• , Michael J. Ellwood
    • , William M. Landing
    • , Angela Milne
    • , Daniel C. Ohnemus
    • , Benjamin S. Twining
    •  & Philip W. Boyd
  • Article
    | Open Access

    Nitrogen mineralisation (Nmin), an important index of soil fertility, is often determined in the laboratory, with an uncertain relationship to Nmin under field conditions. Here the authors show that combining laboratory measurements with environmental data greatly improves predictions of field Nmin at a global scale.

    • A. C. Risch
    • , S. Zimmermann
    • , R. Ochoa-Hueso
    • , M. Schütz
    • , B. Frey
    • , J. L. Firn
    • , P. A. Fay
    • , F. Hagedorn
    • , E. T. Borer
    • , E. W. Seabloom
    • , W. S. Harpole
    • , J. M. H. Knops
    • , R. L. McCulley
    • , A. A. D. Broadbent
    • , C. J. Stevens
    • , M. L. Silveira
    • , P. B. Adler
    • , S. Báez
    • , L. A. Biederman
    • , J. M. Blair
    • , C. S. Brown
    • , M. C. Caldeira
    • , S. L. Collins
    • , P. Daleo
    • , A. di Virgilio
    • , A. Ebeling
    • , N. Eisenhauer
    • , E. Esch
    • , A. Eskelinen
    • , N. Hagenah
    • , Y. Hautier
    • , K. P. Kirkman
    • , A. S. MacDougall
    • , J. L. Moore
    • , S. A. Power
    • , S. M. Prober
    • , C. Roscher
    • , M. Sankaran
    • , J. Siebert
    • , K. L. Speziale
    • , P. M. Tognetti
    • , R. Virtanen
    • , L. Yahdjian
    •  & B. Moser
  • Article
    | Open Access

    The loss of anomalous sulfur isotope compositions from sedimentary rocks has been considered a symptom of permanent atmospheric oxygenation. Here the authors show sulfur and oxygen isotope evidence from < 2.31 Ga sedimentary barium sulphates (barites) from the Turee Creek Basin, W. Australia, demonstrating the influence of local non-atmospheric processes on anomalous sulfur isotope signals.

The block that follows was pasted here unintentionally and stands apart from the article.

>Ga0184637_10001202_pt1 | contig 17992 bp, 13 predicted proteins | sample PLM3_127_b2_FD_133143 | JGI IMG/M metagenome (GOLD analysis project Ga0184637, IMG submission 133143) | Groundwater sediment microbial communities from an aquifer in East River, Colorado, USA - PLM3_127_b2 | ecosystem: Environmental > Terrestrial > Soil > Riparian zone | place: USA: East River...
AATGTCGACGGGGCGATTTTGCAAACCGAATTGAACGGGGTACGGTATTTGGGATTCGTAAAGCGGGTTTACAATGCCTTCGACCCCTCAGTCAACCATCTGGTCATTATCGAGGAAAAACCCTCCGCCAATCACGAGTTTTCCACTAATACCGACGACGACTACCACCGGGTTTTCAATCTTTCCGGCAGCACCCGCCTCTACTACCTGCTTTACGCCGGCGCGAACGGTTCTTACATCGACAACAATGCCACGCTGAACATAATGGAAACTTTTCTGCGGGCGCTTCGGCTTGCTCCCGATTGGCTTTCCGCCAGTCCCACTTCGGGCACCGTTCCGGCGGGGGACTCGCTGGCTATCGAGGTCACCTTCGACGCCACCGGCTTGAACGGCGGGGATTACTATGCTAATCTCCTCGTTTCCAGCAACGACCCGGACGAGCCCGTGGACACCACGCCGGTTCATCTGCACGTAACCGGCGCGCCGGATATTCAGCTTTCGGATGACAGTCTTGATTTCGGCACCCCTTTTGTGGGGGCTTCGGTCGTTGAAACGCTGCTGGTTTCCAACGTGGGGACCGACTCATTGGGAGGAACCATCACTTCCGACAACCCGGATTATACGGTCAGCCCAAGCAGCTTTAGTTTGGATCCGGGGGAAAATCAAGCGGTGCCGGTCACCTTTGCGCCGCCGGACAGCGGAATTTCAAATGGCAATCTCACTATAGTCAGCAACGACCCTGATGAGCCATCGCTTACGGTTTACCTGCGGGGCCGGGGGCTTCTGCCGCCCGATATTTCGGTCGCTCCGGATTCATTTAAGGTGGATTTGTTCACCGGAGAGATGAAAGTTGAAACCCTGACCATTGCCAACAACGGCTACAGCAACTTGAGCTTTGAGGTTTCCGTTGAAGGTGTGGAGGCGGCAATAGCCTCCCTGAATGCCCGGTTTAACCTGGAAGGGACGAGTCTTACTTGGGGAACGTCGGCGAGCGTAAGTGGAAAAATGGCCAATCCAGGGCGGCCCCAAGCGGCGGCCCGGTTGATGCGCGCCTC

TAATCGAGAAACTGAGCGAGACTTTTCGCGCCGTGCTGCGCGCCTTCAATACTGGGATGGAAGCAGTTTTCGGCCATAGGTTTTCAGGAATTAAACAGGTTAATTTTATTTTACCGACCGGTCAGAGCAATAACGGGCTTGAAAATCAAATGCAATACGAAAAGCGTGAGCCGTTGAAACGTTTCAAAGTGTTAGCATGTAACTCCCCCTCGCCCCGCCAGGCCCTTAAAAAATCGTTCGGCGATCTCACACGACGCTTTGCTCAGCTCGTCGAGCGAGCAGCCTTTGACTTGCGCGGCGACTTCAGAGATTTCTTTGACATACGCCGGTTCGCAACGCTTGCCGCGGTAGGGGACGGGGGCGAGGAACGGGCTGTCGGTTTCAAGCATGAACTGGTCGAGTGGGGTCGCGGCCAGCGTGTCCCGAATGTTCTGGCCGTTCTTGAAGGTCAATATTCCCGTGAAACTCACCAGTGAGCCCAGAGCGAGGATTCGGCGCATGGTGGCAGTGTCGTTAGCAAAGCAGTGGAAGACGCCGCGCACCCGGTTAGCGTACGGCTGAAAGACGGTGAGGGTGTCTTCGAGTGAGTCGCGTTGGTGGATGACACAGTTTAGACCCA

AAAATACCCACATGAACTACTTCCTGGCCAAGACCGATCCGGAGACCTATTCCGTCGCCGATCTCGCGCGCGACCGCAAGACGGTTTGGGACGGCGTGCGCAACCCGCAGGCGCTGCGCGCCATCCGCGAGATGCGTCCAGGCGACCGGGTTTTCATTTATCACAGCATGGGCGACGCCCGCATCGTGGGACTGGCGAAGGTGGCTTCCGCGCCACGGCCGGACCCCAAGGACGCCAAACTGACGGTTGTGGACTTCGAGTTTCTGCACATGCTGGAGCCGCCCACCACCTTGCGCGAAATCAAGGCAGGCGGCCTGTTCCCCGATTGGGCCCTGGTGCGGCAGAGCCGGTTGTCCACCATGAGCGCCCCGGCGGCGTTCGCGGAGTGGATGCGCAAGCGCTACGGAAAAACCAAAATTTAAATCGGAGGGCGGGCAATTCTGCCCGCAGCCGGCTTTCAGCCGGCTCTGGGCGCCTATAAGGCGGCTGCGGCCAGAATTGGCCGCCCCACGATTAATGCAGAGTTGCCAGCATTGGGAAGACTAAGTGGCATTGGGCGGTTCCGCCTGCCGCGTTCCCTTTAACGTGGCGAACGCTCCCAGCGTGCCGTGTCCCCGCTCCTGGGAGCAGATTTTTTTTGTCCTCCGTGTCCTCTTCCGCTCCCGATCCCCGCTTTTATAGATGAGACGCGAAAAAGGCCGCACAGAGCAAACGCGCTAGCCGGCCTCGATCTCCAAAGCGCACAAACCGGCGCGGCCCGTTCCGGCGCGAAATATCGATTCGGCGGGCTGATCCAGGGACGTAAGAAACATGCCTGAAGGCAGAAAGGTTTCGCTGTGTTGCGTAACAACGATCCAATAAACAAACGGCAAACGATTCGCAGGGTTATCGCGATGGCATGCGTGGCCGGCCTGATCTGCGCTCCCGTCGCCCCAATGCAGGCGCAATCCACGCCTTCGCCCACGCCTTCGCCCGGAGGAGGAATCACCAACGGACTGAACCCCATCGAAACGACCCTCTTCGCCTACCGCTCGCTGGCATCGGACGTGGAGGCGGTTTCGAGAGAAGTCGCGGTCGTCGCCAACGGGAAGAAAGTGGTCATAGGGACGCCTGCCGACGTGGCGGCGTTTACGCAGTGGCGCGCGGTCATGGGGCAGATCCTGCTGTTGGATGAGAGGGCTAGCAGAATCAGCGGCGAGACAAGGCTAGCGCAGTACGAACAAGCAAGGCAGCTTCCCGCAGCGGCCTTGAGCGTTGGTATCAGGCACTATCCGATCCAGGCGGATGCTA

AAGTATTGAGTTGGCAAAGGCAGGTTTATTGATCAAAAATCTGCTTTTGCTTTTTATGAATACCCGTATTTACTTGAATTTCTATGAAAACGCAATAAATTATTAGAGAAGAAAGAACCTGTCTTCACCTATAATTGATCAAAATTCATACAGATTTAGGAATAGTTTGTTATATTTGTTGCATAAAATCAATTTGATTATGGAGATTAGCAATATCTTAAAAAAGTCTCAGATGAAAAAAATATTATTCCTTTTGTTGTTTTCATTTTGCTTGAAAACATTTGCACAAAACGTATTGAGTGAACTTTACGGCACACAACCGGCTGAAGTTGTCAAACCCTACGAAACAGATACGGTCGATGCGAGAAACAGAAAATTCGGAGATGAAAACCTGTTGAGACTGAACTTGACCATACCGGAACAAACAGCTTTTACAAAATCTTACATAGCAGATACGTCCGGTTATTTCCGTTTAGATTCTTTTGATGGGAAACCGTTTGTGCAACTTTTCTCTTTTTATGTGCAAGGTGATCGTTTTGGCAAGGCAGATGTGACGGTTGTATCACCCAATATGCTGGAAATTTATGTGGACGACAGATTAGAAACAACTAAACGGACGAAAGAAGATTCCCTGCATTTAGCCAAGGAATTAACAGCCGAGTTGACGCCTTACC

• B. A. Killingsworth
    • , P. Sansjofre
    • , P. Philippot
    • , P. Cartigny
    • , C. Thomazo
    •  & S. V. Lalonde
  • Article
    | Open Access

    Freshwater systems are important components of the carbon cycle, but the extent of their role in CO2 fluxes is poorly understood. Here Horgby and colleagues show that mountain streams are a surprisingly large source of CO2 to the atmosphere, with annual emissions that belie their spatial extent.

    • Åsa Horgby
    • , Pier Luigi Segatto
    • , Enrico Bertuzzo
    • , Ronny Lauerwald
    • , Bernhard Lehner
    • , Amber J. Ulseth
    • , Torsten W. Vennemann
    •  & Tom J. Battin
  • Article
    | Open Access

    Diatoms drive biogeochemical cycling of aluminum by incorporating this element into their shells, but this process has not been quantified in freshwater systems. Here the authors quantify diatom-mediated aluminum fluxes in lakes and determine that they rival the aluminum sink in the global ocean.

    • Dong Liu
    • , Peng Yuan
    • , Qian Tian
    • , Hongchang Liu
    • , Liangliang Deng
    • , Yaran Song
    • , Junming Zhou
    • , Dusan Losic
    • , Jieyu Zhou
    • , Hongzhe Song
    • , Haozhe Guo